Comment Ever since NTT DoCoMo and Vodafone lent their support to Motorola and Samsung to create an open Linux handset architecture, the open source platform has gained new credibility as the likely leading operating system for smartphones in the next generation.
For the first time, Linux seemed to be gaining not just the political positioning, but the technical resources and unity, to be adequate in fighting off Microsoft Windows Mobile and possibly sidelining Nokia-backed Symbian.
But Orange has leapfrogged those giants, becoming the first tier one mobile carrier to launch a Linux initiative, as opposed to supporting some isolated handsets.
It is focusing its efforts not on the existing major mobile variants - notably MontaVista - but on the emerging Access Linux Platform, which incorporates the former Palm user interface.
Orange has approved the Access Linux Platform (ALP) and will use the Japanese firm's product in conjunction with its own Orange Application Package to offer device manufacturers a turnkey mobile Linux platform. Like the Vodafone-DoCoMo initiative, this shows the carriers taking the initiative in driving new handset functionality, and working to reduce their costs and time to market by encouraging their suppliers to use standardized building blocks.
Yves Maitre, vice president of devices at Orange, said: "This is part of our wider Signature Devices strategy, which delivers a consistent customer experience across a variety of devices and applications and.will enable us to foster the growth of the mobile Linux market."
This is a major coup for Access, which acquired the former software arm of Palm, Palmsource, in order to combine the benefits of an open source OS and a user interface that has been well liked by operators and high end users.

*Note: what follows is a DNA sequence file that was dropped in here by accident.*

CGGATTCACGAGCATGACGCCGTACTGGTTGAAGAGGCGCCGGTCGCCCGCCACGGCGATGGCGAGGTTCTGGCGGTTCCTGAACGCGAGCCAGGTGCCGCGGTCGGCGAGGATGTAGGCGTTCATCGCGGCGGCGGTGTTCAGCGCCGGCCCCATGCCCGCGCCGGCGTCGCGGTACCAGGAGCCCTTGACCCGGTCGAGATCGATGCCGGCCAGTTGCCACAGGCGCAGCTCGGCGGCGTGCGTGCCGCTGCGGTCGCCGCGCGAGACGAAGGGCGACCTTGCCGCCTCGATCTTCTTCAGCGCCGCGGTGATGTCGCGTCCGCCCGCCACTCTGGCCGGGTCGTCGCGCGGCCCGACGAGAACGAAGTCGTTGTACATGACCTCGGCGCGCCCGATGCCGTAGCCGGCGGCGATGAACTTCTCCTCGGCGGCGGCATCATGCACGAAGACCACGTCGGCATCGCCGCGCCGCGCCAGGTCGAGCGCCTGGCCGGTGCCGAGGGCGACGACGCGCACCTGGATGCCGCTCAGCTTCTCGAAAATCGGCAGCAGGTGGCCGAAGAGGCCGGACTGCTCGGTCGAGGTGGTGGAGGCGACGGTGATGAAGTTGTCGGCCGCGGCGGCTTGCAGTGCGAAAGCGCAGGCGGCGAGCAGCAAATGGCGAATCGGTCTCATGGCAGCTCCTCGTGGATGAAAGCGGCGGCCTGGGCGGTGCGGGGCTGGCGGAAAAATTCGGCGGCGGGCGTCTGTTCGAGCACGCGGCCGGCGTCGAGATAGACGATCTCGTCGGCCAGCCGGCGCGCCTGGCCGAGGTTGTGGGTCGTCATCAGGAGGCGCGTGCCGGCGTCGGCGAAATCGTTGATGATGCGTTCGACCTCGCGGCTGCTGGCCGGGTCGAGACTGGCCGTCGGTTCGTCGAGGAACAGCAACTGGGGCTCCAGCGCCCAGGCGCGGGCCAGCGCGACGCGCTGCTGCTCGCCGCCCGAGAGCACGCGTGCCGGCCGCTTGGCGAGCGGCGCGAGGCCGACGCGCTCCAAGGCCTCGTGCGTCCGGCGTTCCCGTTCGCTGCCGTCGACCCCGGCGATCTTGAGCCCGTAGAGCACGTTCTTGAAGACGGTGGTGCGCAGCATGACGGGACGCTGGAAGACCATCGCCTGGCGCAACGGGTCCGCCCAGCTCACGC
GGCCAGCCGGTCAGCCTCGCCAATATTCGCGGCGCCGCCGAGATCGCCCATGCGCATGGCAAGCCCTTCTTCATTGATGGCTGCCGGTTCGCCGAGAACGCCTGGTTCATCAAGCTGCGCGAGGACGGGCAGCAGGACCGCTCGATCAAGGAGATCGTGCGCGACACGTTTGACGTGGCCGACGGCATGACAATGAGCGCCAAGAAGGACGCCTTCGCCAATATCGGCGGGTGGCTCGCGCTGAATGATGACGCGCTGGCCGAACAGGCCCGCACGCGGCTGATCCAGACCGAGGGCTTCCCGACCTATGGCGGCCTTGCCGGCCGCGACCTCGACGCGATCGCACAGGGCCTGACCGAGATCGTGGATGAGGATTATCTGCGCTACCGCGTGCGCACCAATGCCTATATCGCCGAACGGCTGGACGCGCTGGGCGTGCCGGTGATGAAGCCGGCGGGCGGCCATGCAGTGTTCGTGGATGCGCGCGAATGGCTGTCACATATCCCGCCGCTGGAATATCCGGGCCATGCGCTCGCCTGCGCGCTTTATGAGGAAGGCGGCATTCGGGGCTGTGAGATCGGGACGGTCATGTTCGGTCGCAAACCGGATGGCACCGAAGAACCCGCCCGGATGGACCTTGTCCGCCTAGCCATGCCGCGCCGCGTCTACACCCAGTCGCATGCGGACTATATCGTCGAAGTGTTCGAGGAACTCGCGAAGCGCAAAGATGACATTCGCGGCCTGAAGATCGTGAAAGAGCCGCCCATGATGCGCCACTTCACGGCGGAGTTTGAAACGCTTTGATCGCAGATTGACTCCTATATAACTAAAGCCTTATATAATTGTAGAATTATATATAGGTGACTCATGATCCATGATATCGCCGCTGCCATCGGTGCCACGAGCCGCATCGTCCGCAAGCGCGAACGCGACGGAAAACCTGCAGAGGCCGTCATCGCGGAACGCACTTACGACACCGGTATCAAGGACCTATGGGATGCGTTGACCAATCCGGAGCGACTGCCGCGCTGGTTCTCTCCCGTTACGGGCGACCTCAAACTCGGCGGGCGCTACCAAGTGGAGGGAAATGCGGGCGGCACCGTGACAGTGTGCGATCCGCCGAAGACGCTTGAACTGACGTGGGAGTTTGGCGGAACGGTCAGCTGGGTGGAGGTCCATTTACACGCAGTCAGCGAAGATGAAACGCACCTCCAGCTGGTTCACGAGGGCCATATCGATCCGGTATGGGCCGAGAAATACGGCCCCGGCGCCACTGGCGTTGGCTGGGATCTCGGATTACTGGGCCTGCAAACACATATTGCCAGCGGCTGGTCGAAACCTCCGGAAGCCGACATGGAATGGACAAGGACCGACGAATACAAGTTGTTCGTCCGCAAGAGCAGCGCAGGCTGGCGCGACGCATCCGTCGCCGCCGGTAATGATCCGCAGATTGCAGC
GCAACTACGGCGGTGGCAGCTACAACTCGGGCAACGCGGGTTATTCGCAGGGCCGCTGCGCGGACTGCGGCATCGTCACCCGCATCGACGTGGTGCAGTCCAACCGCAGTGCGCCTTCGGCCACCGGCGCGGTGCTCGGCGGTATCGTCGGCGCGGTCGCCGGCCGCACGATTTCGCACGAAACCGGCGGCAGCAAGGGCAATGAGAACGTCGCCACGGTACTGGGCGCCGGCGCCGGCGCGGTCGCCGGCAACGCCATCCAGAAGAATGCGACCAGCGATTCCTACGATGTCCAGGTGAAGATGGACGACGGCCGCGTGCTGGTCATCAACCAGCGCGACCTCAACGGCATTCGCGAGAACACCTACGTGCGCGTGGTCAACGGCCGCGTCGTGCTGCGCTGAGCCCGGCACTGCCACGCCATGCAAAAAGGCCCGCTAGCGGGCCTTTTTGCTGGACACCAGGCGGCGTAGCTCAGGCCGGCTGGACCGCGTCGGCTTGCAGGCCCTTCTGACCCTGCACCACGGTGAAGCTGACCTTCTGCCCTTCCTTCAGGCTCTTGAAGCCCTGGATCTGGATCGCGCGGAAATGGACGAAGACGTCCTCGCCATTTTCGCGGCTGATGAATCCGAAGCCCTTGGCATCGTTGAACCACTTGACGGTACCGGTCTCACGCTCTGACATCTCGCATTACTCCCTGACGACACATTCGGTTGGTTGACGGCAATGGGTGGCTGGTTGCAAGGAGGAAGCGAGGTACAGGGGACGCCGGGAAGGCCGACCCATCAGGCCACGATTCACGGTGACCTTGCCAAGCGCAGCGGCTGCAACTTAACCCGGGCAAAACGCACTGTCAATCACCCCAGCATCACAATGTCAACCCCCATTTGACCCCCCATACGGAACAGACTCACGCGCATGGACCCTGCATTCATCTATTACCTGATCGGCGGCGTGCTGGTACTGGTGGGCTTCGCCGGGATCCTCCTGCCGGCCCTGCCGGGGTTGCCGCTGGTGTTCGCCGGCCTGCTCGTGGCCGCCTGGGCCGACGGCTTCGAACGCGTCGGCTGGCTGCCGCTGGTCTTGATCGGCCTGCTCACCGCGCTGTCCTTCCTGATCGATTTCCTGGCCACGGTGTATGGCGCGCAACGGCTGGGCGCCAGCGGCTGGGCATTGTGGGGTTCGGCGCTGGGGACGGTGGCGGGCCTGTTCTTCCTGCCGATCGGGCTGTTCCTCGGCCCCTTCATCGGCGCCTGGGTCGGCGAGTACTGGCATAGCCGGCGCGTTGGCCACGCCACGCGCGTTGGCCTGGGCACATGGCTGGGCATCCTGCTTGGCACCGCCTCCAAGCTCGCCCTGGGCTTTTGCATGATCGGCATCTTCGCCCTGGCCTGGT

In doing so, it preserved many of the key Palm software technologies - even as the outlook for the PalmOS itself looked increasingly bleak, with Palm itself now supporting Windows Mobile too - and gave mobile Linux what it most badly needed, an acceptable interface.
PalmSource will, over time, entirely replace the proprietary kernel in its Cobalt 6.1 PalmOS handset operating system with Linux. It will provide a future for the Palm community, even if Palm itself, the device making element of the company, which remains independent, shifts entirely to Windows.
"As the stewards of PalmOS, we have included in ALP a compatibility engine (GHost) that provides forward compatibility for the 25,000 strong PalmOS application titles base - one of the largest in the mobile content and services market," said the Japanese company.
This is the first mainstream deployment of the combined Access/Palmsource technology and so will be an interesting proving ground for other operators as well as for developers.
Orange has built something of a reputation for gaining differentiation by supporting new operating systems at an early stage - it gave Windows Mobile its first major dose of credibility a few years ago when it supported it ahead of other tier one carriers.
Access and its PalmSource subsidiary have also launched the Access Developer Network, an online resource designed to accelerate the creation, distribution and usage of mobile Linux applications as well as to extend the existing PalmSource developer community.
Access hopes this will kick off the formation of a Mobile Linux ecosystem - in the early days of Palm, the strong support of a well supported developer community and partner ecosystem was critical to the company's dominance of the first generation PDA/smartphone sector.
Also in the field of mobile Linux, Trolltech has launched an open mobile device for application developers. Greenphone enables developers to create, modify and test Linux-based applications on a working GSM/GPRS device, aiming to speed time to market. Greenphone will be offered as part of a complete software development kit and includes Trolltech's Qtopia Phone Edition, an application platform and user interface for Linux-based mobile phones.
Copyright © 2006, Wireless Watch
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